Holiday Parties :: When Kids Have Food Allergies


For school-age children, December means holiday parties filled with treats and sweets! But for kids with food allergies, this time of year brings extra anxiety for them . . . and their parents.

Julia Terry, MS, RD, LD, a nutritionist in the Children’s of Alabama Clinical Nutrition department shares her expertise with Birmingham Mom Collective about food allergies. Children’s of Alabama also has the only all-pediatric allergy group in the state.

Food Allergies vs. Food Intolerances

Julia says it’s important to distinguish between true food allergies versus food intolerances. Food allergies cause an immune response resulting in anaphylaxis, whereas food intolerances result in digestive issues. While food intolerances are certainly unpleasant, food allergies can result in dire consequences–even death. 

Food allergies to dairy, eggs, peanuts, tree nuts, shellfish, soy, and wheat account for 90% of all food allergies, with dairy and eggs being the most common food allergies in children. However, most children outgrow dairy and egg allergies by the age of five.

Nut allergies usually get the most attention because that tends to be lifelong and the most serious. So when planning Christmas parties and making homemade gifts, it’s essential to do your research and ask lots of questions before handing out treats to children.

Planning That Classroom Holiday Party

If you find yourself (like me) planning your child’s classroom holiday party soon, Julia offers us some great tips to make sure they have a safe, happy, and healthy party.

Give Yourself Time to Plan Ahead

Ask the teacher if there are any known food allergies in the class. If there are allergies, be sure to ask lots of questions such as: Which allergens do I need to avoid? Is the child okay with, say, nuts in the classroom if they are at a different table? If dairy is baked into the treat, is that okay? You don’t want to be scrambling around last minute to figure out what is fine to serve.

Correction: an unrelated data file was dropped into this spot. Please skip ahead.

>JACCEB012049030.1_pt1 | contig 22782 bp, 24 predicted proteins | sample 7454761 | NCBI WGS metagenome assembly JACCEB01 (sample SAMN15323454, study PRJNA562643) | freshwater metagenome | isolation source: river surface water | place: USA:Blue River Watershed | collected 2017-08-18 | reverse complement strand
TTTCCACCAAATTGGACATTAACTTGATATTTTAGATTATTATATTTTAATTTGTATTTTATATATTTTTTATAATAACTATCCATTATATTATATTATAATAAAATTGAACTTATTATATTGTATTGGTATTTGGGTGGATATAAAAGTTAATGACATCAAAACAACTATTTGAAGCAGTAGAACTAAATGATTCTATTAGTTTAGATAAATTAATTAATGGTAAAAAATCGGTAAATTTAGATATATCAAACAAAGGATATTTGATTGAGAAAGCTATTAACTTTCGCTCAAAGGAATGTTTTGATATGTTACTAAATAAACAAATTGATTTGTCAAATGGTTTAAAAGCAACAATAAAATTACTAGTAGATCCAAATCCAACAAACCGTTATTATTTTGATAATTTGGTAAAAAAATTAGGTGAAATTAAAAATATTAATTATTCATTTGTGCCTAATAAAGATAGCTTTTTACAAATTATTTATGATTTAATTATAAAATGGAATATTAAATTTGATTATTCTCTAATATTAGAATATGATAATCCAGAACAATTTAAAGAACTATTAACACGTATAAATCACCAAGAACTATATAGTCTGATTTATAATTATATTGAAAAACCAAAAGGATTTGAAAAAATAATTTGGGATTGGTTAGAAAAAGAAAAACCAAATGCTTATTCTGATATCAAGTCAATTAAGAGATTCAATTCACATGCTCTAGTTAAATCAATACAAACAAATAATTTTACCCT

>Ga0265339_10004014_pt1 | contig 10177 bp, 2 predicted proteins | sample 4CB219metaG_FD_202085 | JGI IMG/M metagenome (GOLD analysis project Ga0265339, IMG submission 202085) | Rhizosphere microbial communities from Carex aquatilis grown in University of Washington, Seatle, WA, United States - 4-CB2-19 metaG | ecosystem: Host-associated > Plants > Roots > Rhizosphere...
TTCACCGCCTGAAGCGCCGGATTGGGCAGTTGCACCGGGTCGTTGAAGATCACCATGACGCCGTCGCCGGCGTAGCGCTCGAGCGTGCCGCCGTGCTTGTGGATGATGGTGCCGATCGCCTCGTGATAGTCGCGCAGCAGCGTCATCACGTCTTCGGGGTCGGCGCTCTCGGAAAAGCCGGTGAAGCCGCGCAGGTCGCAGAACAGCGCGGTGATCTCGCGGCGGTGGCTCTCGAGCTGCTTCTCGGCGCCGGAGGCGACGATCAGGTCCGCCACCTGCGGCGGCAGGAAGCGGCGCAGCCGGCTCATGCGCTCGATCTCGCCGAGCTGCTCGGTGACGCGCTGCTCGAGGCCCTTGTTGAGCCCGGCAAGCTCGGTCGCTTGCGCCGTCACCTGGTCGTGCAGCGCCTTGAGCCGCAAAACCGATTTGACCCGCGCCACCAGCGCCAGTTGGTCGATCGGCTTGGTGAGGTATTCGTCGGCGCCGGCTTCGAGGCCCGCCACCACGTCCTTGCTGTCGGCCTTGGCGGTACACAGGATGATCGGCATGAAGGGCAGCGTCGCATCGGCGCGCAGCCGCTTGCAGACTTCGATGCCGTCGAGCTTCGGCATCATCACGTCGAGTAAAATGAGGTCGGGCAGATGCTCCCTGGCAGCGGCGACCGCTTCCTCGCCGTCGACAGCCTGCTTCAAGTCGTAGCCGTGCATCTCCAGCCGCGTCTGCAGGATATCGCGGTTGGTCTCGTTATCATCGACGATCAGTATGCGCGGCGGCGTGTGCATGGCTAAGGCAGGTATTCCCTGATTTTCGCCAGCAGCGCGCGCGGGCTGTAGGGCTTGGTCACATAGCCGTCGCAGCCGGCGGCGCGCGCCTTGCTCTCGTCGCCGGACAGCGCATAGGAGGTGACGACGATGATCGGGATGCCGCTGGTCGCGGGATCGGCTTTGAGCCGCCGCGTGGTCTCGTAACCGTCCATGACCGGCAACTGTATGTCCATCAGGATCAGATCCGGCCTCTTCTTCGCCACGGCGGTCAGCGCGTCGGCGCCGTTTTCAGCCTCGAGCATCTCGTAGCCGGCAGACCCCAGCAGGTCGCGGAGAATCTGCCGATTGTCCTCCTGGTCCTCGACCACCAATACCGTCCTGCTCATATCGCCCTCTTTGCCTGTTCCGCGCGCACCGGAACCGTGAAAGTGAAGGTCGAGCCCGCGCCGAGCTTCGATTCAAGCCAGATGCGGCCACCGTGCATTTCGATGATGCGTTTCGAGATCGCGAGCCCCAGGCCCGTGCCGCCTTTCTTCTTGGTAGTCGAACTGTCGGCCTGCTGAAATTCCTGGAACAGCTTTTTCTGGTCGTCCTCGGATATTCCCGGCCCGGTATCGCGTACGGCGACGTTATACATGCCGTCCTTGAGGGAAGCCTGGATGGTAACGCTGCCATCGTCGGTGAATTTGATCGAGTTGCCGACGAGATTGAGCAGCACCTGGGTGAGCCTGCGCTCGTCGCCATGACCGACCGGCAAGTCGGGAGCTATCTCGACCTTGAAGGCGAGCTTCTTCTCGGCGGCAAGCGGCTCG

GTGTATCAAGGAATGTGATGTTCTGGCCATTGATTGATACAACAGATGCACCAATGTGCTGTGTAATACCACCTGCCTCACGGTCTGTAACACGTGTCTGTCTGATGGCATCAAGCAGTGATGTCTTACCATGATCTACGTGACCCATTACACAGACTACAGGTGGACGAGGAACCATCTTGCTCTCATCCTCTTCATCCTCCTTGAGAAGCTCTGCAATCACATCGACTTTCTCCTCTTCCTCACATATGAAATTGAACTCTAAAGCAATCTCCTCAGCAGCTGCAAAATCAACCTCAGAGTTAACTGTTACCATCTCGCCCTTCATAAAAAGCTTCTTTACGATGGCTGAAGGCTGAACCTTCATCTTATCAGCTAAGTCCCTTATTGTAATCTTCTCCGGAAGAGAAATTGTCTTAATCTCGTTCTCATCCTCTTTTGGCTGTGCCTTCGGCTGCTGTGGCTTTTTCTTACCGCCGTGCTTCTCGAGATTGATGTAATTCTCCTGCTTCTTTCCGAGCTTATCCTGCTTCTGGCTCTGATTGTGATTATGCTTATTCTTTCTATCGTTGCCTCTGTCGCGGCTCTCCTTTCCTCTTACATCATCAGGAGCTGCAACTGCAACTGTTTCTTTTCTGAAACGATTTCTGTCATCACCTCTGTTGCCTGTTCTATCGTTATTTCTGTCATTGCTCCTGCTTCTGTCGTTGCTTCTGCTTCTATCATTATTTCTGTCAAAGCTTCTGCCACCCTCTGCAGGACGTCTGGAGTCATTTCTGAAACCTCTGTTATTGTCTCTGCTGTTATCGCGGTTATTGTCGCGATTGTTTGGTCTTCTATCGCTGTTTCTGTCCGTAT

Include the Parents

If you do have a child(ren) in the classroom with allergies, reach out to the parent to get help. Do you have a child in the class with celiac disease who requires gluten-free food? Ask that parent to make the cupcakes for the class. Is there a child who can’t eat dairy, but you’re planning to have a cupcake decorating station? Then ask that parent what brand ready-made icing is fine for her child. Determine if perhaps avoiding certain allergens at the party all together would be the best course of action.

Read the Labels

Labels can be difficult to decipher, especially if you’re not used to dealing with food allergies. Julia suggests checking out websites such as along with There are also apps that will let you scan the labels of items to alert you to allergens. Just do a quick search in the app store to find the one that’s right for you.

Avoid Cross Contamination

If you plan to serve items with and without allergens (like icing using dairy products as well as dairy-free icing), be mindful about possible cross contamination. Keep all serving utensils and surfaces separate. Some kids might take the plastic knife out of the regular icing and stick it into the dairy-free icing as they decorate sugar cookies. It’s an easy mistake for kids to make, so it’s important to ensure that doesn’t happen.

Easy Allergen-Friendly Options

Julia offers up some easy allergen-friendly options you can serve to avoid any possible disaster scenarios:

  • unbuttered popcorn
  • chips and salsa
  • potato-based chips
  • fruit
  • hard candies and fruity candies (like candy canes and Starbursts)
  • hummus with fresh veggies

There are also several restaurants with great allergen-friendly options if you want to go the take-out and caterer route:

  • Chick-fil-A
  • Five Guys Burgers
  • Chipotle

What Parents Want You to Know

Parents of children with food allergies need people to take the allergy seriously. Be sensitive and inclusive. Be patient when they need an extra minute to double-check food labels. Reassure them they are not being a burden.

The isolation that stems from food allergies is hard, but this is yet another way we, as parents, can teach our children empathy. Work together with other parents to make sure their child is included not only in the class Christmas party, but year-round!

This post is in partnership with Children's of Alabama. It is sponsored content.